of 'Toucliwood' pleases Uregonians
, DoN BUTZIN
HE DRAMA DIVISICN starited out the 1940-41
season with a perambulatiifg, ucoketlispensingn
production of "Touchwood," Dodie Smith's latest light
English high comedy. The audience moved from their
seats in Gerlinger hallls AVVS room after the second
scene of the second act to walk in fthe calm evening air
of the Oregon autumn over to Guild hall to see portrayed
the outdoor Scartliy Rock scene. Gerald T. Smith and
Helene Parsons again played the lead couple as second
honeymooners. Mary Staton gave sensitive character-
ization of Mab, a love sick girl. Horace Robinson directed
Vlfhile "High Tor" had ghostly sailors, and "1diot's
Delight" featured the dread hand bf the unknown and
fearful future of the world, "Berkeley Square" combined
past and present to bring to Giiild hall scenes and
costumes of London in George lll's reign to that of King
George V1. Jerry Lakeflsh turned a convincing per-
fomiance as Mr. Throstle, a macaroni of London society.
Parker McNeil scored in his first lcampus leading part
in this play as the modern Peter Staiidish who, becoming
his own ancestor in mind, tragically fights love never
predestined to exist. "Bundles for Britain" sponsored the
first performance of the Eugene showing of this play.
lt went on tour Ianuary 27 and to Reedsport and
Marshfield. Both performances were highly successful,
nearly 1000 persons being beyond lthe footlights for the
Marshfield showing. 1
QREGON DADS and regular comers to Guild theater
productions alike sat up and took notice of the
Dad's day weekend staging of "The Taming of the
Shrew." Shakespeare's play went under the knife and
came out full of action and life when directed by Mrs.
Seybolt. Performed in the AWS robm of Gerlinger hall,
the setting added to the informality of the production.
With audience viewing the play from the same floor
level with the stage or from slight y elevated bleachers,
actor and audience were practicdlly one as the play
moved to its climatic ending and the shrews, a different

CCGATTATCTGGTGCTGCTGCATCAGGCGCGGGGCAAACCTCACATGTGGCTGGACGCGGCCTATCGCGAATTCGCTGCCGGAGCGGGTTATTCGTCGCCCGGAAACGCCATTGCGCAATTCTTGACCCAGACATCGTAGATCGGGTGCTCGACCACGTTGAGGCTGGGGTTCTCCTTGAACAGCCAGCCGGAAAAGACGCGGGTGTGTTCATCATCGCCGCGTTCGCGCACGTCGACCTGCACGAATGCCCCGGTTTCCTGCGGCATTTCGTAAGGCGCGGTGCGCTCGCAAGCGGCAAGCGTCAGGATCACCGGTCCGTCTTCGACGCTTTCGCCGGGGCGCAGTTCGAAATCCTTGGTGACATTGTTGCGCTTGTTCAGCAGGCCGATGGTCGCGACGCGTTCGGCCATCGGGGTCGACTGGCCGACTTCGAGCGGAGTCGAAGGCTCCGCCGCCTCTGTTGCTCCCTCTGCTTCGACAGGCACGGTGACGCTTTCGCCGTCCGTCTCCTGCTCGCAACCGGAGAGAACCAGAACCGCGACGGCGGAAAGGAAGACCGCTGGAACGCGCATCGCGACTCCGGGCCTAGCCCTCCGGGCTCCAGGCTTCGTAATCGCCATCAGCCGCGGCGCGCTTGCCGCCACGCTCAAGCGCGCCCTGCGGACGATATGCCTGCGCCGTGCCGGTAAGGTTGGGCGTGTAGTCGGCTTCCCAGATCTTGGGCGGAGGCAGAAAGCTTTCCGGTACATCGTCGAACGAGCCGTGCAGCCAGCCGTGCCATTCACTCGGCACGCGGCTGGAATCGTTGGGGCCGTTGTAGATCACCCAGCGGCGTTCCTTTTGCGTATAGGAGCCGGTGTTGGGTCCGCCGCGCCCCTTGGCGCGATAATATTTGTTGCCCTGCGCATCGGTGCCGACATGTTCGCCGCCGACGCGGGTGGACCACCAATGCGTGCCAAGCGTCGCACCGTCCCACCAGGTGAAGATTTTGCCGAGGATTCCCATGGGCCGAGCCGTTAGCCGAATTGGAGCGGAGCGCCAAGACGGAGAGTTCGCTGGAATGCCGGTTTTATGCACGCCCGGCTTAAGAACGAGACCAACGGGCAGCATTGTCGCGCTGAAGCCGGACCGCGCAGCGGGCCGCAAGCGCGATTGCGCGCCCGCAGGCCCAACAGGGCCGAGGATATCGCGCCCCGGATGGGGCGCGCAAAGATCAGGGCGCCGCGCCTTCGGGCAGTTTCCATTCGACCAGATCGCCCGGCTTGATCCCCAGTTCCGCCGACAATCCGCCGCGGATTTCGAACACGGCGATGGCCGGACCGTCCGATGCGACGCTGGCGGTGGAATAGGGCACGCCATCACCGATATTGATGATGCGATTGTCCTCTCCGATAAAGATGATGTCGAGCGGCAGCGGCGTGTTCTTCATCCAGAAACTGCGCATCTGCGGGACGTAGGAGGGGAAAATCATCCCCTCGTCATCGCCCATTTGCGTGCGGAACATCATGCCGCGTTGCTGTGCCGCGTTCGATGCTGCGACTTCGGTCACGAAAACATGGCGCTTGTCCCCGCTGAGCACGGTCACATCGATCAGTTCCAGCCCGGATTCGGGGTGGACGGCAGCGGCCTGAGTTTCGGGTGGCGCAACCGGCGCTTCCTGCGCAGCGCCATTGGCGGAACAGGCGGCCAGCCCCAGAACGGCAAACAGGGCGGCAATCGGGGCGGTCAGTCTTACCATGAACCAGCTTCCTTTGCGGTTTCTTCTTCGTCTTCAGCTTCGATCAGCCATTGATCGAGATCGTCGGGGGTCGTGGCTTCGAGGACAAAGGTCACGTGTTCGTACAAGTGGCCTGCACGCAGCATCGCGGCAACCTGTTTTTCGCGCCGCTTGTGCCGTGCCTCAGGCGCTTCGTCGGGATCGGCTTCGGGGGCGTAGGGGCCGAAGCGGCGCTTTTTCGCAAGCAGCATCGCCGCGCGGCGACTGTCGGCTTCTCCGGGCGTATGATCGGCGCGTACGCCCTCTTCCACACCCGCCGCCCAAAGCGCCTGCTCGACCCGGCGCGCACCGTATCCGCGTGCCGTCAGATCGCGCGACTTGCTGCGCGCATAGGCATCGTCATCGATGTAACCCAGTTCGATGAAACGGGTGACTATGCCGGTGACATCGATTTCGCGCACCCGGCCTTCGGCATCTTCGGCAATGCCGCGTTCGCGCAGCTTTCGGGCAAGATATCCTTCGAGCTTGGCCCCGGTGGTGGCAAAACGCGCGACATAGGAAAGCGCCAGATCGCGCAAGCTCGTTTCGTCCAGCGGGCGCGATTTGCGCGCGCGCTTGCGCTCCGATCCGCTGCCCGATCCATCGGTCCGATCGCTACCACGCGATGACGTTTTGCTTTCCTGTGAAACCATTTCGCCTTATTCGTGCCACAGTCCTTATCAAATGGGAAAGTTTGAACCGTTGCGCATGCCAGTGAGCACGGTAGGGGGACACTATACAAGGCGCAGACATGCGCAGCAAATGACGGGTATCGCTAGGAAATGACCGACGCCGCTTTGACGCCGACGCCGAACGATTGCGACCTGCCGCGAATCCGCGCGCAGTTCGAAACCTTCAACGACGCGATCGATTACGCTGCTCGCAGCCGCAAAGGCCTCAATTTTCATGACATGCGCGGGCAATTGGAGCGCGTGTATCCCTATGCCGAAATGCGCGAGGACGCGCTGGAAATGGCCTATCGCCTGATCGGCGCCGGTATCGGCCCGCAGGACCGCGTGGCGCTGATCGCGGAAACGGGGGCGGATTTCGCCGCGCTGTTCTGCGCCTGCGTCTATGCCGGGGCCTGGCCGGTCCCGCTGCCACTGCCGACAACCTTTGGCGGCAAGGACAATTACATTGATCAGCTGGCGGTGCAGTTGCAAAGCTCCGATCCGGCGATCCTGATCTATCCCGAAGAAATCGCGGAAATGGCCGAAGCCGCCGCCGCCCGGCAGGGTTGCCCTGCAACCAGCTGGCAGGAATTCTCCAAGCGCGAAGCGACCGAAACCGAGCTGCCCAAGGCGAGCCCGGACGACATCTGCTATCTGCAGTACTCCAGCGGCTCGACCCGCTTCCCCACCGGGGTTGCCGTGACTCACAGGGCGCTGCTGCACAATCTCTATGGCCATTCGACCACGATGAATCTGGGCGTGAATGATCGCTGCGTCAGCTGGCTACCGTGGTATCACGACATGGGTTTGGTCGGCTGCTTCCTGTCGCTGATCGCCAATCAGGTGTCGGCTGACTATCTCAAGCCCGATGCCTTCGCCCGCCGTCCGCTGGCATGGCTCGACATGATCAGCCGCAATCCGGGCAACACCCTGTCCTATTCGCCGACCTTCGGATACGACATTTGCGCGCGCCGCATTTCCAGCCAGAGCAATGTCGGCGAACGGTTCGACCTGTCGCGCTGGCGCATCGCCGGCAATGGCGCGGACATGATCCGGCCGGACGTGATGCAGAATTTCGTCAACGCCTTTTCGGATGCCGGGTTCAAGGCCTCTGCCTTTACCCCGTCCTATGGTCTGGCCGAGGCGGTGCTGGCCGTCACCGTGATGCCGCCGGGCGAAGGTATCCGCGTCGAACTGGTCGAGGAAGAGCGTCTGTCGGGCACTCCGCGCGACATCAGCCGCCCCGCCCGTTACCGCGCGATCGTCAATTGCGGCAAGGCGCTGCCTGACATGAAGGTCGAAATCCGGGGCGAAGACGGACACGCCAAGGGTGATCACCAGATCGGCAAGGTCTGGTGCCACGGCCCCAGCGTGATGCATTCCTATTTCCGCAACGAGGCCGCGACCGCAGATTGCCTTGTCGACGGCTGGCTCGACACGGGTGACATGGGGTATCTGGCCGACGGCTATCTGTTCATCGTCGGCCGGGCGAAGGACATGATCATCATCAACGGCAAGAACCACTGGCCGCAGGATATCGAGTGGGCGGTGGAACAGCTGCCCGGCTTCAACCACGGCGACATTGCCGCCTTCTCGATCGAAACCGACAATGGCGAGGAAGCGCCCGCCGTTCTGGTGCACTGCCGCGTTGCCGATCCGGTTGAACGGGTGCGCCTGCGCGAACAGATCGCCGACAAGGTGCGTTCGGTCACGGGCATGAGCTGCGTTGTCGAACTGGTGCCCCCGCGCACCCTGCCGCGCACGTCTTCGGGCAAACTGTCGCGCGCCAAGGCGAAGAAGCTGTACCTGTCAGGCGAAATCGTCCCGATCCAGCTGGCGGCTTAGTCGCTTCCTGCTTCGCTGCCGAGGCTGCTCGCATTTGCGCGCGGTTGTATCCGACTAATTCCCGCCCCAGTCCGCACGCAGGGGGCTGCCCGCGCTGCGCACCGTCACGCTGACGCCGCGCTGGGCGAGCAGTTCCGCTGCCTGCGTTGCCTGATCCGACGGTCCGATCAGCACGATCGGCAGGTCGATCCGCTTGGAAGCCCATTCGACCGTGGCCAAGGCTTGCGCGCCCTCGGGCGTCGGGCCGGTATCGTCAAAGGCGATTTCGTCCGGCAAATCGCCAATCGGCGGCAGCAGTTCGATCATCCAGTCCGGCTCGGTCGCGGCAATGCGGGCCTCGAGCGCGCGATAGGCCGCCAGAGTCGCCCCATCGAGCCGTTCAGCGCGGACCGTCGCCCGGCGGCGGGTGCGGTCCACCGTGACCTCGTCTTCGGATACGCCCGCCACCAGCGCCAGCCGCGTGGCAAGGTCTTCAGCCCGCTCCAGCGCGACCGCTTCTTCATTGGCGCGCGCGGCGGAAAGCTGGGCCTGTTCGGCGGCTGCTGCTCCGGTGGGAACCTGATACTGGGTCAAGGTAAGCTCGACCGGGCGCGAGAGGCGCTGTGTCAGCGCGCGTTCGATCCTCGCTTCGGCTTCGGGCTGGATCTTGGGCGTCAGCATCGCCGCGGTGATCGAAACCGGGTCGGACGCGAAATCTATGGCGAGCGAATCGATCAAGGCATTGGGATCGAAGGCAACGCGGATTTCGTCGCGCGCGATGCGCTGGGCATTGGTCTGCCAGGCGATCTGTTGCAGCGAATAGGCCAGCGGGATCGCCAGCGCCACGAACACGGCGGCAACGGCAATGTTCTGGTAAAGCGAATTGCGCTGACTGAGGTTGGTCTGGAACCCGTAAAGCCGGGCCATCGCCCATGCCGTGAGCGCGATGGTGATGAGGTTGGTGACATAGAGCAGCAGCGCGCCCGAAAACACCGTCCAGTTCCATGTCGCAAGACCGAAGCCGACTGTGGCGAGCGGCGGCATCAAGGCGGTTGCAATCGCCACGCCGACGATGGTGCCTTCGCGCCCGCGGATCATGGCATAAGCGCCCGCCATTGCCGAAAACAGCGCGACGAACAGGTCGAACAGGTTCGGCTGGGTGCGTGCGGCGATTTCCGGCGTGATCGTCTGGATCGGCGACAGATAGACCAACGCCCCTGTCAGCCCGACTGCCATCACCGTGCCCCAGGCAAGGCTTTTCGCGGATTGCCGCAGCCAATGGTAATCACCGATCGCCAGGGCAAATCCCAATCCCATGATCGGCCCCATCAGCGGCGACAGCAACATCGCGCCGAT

feminine lead for every other perfomiance, Helene
Parsons and Trudy Harland, were tamed. Parker
McNeil, pitted as Petruchio, the shrew-tamer, was
cruelly forceful as a lover. Bettie -lane Quigley, seen in
another of her character parts, gave the audiences to the
six one-hour perfomiances something to talk about in her
portrayal of Petruchio's inquisitive? maid, Curtis.
Stressing complete informality, the Guild Theatre's presentation of "The Taming of the Shrew"
found the audience on the same level as the stage, with actors and audience almost one. Even the
script had been cut and modernized, allowing the full presentation of the play in sixty minutes.
' 'ya 4'
X k -.--:+R-'g'-f'Q' . L",:p,l1:l:i- fi - A in
Trudy Harland receivesla bit of shrew-taming from
Parker McNeil in "The Taming of the Shrew"
Parker McNeil and Helene Parsons in "Berkeley Square"
OTTILIE T. SEYBOLT, Director of Dramatics
1 4.143333 zRXWi5V'- Y 1 PSF" I 'XTEEXA l
Parker McNeil in "Idiot's Delight
HORACE ROBINSON, Assistant Professor of Drama
fi" Xi 41
Gene Edwards, Parker McNeil, Trudy Harland, and Pat Taylor in "Berkeley Square"
e from "High Tot
jerry Smith, Helene Parsonp, Trudy Harland, Wilfred Roadman,
and Gerda Brown in the Perarnbulating production of "TouChw0ocl"
Charlene Jackson, Adrian Martin, Fred VValler, Henry Korn, Ethan Newman, and Parker McNeil in "High Tor'
bmirh in .. , i
S SW ART
4 PAUL P-OBESON
ITH A brilliant array of artists, the 1940-41 ASUO concert series filled
McArthur court with both townspeople and students, providing the best
in international entertainment. Highspot of the fall term was Paul Robeson, who
captivated the several thousands in the audience with his congenial smile and
willingness to sing what constituted nearly hundreds of student requests. Not